"Neck strengthening should be at or near the top of our priority list when it comes to player safety."
"I was embarrassed by what I've been doing from a neck-strengthening standpoint. If I feel that way, I know I can't be the only one."
FACT: Strengthen the neck - the shock absorber for the brain - and decrease your odds of being concussed
Want proof? Read this 2 1/2 year study of 6,704 High School athletes by the most respected researchers in the field: Christy Collins, Erica Fletcher, Sarah Fields, Lisa Kluchurosky, Mary Kay Rohrkemper, Dawn Comstock, Robert Cantu.
Neck Strength: A Protective Factor Reducing Risk For Concussion In High School Sports.
When I introduced the Iron Neck back in 2012 there wasn't proof that neck strength could help better protect against concussions. As a matter of fact, I ran up against a lot of opposition with that statement. I recall my first Strength Industry Convention when I debuted the Iron Neck, I can still picture the incredulous looks I got from strength coaches as they walked pass by my booth. The ones I got to stop would not try it - I could barely get them to hold it. The encounter would almost always turn into a debate as to why neck strength could help protect against concussions.
It's amazing how four years has changed these interactions at Strength Conventions. I just returned from the NSCA (National Strength and Conditioning Association) Convention in Nashville and we could not keep up with the traffic at the booth. Coaches are being held more accountable than ever to better protect their kids from head injuries on the field. With a growing number of NFL and major college programs incorporating the Iron Neck into their training programs, word of its efficacy has spread. Most encouraging is the wide acceptance of neck training as an essential part of any proactive concussion management program.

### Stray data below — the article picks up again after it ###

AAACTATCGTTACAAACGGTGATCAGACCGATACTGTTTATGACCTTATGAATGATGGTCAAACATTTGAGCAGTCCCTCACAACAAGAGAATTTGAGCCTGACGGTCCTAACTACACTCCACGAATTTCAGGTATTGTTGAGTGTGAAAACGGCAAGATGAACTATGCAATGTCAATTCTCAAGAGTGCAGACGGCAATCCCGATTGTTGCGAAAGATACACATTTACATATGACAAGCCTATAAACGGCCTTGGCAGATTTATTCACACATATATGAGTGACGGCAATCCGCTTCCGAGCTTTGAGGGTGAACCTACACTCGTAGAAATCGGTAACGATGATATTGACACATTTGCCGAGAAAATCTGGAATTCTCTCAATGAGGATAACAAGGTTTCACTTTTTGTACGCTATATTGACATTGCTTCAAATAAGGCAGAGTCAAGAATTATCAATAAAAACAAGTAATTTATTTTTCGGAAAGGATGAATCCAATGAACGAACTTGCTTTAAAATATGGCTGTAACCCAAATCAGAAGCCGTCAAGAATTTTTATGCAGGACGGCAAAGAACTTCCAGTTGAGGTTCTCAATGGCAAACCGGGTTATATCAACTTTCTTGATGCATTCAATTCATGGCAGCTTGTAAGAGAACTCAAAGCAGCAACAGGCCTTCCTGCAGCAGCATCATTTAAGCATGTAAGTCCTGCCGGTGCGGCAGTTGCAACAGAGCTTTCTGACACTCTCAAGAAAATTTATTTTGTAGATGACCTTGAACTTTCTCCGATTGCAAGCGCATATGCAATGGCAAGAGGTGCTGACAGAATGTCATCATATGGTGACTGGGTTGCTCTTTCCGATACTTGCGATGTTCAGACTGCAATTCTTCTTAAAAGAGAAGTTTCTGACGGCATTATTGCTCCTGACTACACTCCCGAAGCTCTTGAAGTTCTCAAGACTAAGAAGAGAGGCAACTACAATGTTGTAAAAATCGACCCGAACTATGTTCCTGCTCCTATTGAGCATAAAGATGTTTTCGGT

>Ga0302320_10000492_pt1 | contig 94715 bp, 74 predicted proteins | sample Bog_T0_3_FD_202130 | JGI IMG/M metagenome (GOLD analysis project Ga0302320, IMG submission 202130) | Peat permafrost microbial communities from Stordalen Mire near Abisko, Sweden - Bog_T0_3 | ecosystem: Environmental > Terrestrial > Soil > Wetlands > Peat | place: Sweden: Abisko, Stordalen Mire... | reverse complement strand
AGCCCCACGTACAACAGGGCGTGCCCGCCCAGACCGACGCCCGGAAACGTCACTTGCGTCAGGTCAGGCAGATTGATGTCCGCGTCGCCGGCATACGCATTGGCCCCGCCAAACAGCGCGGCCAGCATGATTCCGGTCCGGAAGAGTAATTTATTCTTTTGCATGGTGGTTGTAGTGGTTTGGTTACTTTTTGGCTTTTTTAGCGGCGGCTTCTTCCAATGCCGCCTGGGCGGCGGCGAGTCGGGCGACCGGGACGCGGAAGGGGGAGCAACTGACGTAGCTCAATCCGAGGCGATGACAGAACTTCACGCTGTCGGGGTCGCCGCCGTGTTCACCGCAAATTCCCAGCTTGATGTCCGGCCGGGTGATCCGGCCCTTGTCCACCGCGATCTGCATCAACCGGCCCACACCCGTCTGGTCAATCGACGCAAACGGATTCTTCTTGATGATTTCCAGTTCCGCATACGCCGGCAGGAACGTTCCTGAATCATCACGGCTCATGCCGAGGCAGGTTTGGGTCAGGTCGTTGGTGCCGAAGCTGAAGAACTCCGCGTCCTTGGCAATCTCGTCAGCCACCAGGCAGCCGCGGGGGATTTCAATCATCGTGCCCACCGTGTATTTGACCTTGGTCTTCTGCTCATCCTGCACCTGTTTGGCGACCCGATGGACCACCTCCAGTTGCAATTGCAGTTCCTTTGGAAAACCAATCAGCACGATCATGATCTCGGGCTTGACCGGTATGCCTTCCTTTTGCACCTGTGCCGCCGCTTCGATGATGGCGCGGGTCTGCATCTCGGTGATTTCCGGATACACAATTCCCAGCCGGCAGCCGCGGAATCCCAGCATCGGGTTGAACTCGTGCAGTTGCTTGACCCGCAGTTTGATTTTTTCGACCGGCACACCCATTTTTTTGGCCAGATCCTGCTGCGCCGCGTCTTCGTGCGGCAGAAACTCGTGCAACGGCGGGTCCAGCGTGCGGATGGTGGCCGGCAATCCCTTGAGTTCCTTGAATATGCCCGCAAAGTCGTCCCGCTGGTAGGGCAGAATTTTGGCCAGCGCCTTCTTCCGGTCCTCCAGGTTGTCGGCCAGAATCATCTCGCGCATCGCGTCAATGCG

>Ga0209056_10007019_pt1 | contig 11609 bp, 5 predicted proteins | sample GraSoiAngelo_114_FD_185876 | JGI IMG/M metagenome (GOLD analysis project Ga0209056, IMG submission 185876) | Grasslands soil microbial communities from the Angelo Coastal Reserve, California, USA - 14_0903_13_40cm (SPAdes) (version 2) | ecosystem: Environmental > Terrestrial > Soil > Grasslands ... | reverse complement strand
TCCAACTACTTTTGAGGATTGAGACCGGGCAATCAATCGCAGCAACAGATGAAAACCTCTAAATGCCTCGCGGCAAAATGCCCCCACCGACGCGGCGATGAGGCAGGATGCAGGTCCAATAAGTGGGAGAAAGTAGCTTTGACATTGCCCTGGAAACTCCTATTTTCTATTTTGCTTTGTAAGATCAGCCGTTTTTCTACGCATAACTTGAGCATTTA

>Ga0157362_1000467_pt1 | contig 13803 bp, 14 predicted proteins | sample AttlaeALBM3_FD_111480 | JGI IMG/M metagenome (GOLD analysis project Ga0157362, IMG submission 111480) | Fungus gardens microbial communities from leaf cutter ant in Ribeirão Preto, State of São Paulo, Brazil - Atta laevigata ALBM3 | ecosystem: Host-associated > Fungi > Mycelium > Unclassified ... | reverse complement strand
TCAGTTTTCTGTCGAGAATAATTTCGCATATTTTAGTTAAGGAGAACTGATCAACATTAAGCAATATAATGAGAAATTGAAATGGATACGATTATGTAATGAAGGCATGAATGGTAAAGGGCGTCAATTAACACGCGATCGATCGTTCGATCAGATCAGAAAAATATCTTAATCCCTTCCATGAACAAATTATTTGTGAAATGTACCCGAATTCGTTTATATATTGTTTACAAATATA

The Iron Neck is designed to train the neck through the same movements athletes make on the field, building tremendous neck strength and increasing range of motion very quickly. It is averaging 2 inches of neck circumference growth in the first month in the high school athlete population.
Now that coaches accept the importance of neck strength in reducing concussion risk, I hope they will see the value in the Iron Neck as a powerful tool that empowers them to better protect their kids quickly.
What are we trying to accomplish by warming up the neck or another body part before competition, practice or even work? Injury prevention and improved sports performance.
Importance of Warm-Up
It is important that a warm-up include components of both game related skills and specific movements that the athlete will perform. A warm-up should include transitional movements, full ranges of motion, and light resistance to raise the muscle temperature which decreases the viscosity of the muscle. This in turn reduces muscle and joint soreness and stiffness which leads to greater ROM (range of motion) and provides protection against violent blows and sudden movements.
The neck is the most amazing “joint” in the human body.
The neck muscles not only hold the skull in place protecting a very fragile brain, they also flex, extend and rotate in myriad directions. This allows us to turn our senses of sight and hearing in the direction required to perform at high levels in sports, work and everyday life. A proper neck warm up should be functional. It should take the neck “joint” through all the ranges of motion and patterns it must face on the field, court, or ice.